5 Resistance Band Exercises For a Full Body Workout - Hybrid
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5-Resistance-band-exercises-for-a-full-body-workout

5 Resistance Band Exercises For a Full Body Workout

 

With gyms being inaccessible and limited equipment for home or outdoor workouts, we have to get creative to make the most out of what is most easily accessible. A resistance band is one of the most easily accessible and versatile pieces of fitness equipment available! Purchasing one, or even a set including multiple bands with varying resistance an affordable option that can easily be stored away, or brought on future work trips, or holidays.

 

Choosing a Resistance Band

There are a number of options available when deciding on a resistance band! There are cheap ones, expensive ones, some come in a set, individually, small looped bands, big looped bands, open ended bands, exposed bands and enclosed bands.

Whichever option you go with, make sure the band is made of good quality rubber. Good quality bands will be able to withstand wear and tear a bit better, and maintain resistance overtime. Wear and tear is expected and unavoidable, so when the band does snap you do not want to be on the wrong end of it. Sustaining an injury while training is the biggest mistake anyone can make, so make sure your equipment is in good condition, check it before every use. 

 

How to make resistance bands an effective training tool 

Compared to traditional weight training equipment, resistance bands do not load the body the same way. Resistance bands produce little resistance until it is stretched. The more stretch is placed, the greater the resistance.  Most exercises need resistance early, so to incorporate the resistance band into the exercises, we must place the band on stretch, and ideally maintain as much stretch as possible throughout the movement. Additionally, the resistance changes through the full range of motion of an exercises – the more stretch there is in the band, the higher the resistance.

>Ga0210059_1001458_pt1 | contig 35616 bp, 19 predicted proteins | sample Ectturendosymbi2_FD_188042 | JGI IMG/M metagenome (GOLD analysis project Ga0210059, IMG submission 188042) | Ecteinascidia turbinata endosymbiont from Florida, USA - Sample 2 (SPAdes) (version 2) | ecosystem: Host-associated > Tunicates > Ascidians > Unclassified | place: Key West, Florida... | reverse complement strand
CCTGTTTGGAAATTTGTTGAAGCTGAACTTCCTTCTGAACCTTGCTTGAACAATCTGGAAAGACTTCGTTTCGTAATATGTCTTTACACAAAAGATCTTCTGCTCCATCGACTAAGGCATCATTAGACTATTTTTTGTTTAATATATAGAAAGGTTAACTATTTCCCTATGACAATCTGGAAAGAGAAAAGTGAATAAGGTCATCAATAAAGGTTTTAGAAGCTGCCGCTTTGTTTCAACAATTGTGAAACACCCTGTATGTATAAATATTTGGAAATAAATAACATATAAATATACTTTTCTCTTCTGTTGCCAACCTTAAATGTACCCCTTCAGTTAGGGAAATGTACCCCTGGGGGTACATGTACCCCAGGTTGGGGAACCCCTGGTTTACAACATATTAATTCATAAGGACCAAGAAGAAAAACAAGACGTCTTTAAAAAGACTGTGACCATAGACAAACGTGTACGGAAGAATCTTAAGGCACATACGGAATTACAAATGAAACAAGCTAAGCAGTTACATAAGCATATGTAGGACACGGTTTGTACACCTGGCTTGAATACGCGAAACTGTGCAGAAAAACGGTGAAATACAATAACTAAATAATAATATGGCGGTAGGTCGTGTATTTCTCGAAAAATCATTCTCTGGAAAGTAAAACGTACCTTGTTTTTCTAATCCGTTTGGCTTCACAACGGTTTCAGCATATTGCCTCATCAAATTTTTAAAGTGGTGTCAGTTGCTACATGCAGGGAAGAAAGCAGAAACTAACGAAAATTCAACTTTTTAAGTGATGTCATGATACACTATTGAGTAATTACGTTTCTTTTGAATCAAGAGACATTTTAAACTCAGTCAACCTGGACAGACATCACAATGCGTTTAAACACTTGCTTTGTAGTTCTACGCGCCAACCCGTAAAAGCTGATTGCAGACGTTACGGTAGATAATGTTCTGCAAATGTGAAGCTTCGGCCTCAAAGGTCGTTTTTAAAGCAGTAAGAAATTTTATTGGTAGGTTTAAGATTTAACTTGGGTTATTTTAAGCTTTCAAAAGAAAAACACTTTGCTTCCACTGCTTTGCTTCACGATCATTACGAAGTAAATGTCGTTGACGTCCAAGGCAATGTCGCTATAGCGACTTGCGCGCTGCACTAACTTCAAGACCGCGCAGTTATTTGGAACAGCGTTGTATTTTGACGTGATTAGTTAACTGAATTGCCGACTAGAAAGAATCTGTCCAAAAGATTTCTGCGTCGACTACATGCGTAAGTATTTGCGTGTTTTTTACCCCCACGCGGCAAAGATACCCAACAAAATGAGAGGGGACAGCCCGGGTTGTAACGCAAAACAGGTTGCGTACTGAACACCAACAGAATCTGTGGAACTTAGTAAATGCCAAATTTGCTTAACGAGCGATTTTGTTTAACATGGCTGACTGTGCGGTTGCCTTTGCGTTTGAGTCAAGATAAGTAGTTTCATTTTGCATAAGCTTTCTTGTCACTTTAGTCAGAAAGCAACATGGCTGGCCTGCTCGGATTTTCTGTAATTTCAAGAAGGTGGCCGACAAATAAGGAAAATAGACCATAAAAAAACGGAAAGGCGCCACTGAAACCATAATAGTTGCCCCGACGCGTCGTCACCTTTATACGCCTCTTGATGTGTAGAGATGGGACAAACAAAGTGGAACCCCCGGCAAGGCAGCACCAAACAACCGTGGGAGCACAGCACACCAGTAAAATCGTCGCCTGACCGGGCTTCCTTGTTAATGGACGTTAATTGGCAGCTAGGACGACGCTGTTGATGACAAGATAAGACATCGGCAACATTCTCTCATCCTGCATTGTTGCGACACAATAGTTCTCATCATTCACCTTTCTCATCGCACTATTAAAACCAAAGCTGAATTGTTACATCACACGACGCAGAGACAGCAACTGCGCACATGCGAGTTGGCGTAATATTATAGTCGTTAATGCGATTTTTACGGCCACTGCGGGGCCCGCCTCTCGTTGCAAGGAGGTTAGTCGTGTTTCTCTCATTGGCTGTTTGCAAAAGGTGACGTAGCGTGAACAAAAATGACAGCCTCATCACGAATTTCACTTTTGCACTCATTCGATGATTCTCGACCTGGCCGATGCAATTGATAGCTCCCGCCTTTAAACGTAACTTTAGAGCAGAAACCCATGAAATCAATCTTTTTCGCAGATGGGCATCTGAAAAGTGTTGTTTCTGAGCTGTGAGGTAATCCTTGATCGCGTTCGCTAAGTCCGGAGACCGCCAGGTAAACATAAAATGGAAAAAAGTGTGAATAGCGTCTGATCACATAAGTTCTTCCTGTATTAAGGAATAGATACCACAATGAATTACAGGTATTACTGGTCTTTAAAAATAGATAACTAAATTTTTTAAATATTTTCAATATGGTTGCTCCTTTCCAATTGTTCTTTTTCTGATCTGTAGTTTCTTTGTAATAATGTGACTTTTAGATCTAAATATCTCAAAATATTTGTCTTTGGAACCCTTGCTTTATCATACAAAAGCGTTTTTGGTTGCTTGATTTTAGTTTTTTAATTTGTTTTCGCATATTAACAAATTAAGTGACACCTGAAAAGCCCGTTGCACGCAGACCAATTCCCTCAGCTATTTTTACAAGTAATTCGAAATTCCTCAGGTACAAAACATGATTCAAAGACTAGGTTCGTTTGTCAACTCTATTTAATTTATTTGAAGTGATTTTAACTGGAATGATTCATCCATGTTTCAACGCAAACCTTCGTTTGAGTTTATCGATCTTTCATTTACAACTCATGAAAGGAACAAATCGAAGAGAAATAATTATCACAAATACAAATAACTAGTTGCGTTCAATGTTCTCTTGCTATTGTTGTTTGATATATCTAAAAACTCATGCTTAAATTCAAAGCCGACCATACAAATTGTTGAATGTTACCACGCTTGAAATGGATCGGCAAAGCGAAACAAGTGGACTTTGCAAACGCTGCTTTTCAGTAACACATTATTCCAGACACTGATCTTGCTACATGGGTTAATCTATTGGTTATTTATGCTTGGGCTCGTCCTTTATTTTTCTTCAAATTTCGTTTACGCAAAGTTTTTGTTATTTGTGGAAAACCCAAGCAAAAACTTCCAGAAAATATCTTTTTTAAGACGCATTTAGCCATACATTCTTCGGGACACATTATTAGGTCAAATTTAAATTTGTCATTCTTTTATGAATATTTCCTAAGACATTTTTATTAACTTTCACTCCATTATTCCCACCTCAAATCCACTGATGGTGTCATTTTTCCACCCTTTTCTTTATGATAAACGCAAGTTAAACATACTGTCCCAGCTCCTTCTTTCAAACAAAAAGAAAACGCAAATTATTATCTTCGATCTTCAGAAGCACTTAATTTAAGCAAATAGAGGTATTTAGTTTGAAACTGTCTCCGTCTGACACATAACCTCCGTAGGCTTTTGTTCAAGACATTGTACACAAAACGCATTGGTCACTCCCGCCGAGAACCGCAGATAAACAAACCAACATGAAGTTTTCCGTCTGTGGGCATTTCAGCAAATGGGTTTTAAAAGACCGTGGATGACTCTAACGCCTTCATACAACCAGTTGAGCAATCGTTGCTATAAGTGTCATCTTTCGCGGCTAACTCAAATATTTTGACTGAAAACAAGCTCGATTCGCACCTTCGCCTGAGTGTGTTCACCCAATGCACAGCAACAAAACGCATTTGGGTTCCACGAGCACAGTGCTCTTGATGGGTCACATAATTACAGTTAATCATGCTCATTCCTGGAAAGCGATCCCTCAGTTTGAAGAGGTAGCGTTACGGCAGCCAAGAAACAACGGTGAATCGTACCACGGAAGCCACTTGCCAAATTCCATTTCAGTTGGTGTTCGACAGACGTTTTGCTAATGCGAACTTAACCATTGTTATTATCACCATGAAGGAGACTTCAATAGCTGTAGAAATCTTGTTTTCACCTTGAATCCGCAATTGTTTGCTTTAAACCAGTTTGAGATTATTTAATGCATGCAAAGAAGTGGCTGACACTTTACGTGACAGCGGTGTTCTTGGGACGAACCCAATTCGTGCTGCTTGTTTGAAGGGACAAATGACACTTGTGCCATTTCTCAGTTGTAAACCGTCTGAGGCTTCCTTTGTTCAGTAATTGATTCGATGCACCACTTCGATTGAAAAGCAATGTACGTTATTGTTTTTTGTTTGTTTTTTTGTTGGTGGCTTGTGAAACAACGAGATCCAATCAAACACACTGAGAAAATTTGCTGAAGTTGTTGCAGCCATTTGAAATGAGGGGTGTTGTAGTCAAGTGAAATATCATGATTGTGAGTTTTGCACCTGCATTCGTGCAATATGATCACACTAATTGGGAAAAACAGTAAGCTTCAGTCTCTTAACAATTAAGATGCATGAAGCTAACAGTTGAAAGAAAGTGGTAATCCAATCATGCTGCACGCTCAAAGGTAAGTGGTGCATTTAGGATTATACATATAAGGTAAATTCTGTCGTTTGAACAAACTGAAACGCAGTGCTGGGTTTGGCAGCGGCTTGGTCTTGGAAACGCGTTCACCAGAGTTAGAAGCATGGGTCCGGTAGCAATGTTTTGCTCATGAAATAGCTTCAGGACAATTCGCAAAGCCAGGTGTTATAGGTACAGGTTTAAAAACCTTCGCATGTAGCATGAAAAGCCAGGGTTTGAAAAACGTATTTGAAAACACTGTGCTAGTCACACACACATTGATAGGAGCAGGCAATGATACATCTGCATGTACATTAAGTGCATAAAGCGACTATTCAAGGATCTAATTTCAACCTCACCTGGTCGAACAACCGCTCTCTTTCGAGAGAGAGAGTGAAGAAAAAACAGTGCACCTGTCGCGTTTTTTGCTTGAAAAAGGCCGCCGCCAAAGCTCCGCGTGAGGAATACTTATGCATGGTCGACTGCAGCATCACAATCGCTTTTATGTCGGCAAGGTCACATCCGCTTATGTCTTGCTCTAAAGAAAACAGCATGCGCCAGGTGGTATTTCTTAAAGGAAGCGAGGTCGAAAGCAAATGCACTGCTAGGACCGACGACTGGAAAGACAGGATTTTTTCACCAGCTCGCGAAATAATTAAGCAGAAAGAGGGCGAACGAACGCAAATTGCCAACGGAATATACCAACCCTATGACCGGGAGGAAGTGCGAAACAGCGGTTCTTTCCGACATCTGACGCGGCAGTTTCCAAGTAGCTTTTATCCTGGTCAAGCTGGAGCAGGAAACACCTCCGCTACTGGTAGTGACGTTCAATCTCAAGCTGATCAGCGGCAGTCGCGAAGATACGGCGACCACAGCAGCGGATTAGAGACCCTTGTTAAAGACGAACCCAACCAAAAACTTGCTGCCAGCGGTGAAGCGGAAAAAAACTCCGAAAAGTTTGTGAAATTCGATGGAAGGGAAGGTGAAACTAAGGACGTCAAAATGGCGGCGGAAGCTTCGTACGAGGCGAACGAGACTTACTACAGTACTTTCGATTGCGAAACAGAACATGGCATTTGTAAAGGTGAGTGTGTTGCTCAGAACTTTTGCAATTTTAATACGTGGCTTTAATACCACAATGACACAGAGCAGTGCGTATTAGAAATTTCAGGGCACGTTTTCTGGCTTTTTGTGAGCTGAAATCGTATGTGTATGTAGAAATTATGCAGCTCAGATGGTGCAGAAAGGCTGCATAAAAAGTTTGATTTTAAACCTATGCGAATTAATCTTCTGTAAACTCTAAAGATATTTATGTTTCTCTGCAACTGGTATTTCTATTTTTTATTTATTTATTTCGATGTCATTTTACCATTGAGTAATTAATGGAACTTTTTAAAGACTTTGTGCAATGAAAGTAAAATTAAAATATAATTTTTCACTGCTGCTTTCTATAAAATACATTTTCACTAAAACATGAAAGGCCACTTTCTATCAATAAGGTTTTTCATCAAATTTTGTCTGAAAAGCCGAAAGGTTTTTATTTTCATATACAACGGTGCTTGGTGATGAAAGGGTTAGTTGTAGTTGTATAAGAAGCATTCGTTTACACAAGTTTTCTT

Range of Motion, Tempo and Time Under Tension

With the limitation of needing to maintain stretch on the band to produce resistance, the range of motion of the exercises performed with a resistance band will be altered as well. The resistance band will be at its peak stretch during the end of the concentric phase of any movement, thus at its peak tension/resistance. 

To maximise the stimulus provided by the resistance band, perform pulse reps when the band is at its max stretch/resistance. To use this training technique, perform the concentric portion of the exercise as normal, perform ¼ of the eccentric portion of the movement then concentrically contract again, that is one pulse rep. This can also be viewed as a partial rep, as a full repetition would be full range of motion, full concentric and eccentric parts of the movement. Perform 12 to 20 pulse repetitions for 3 sets.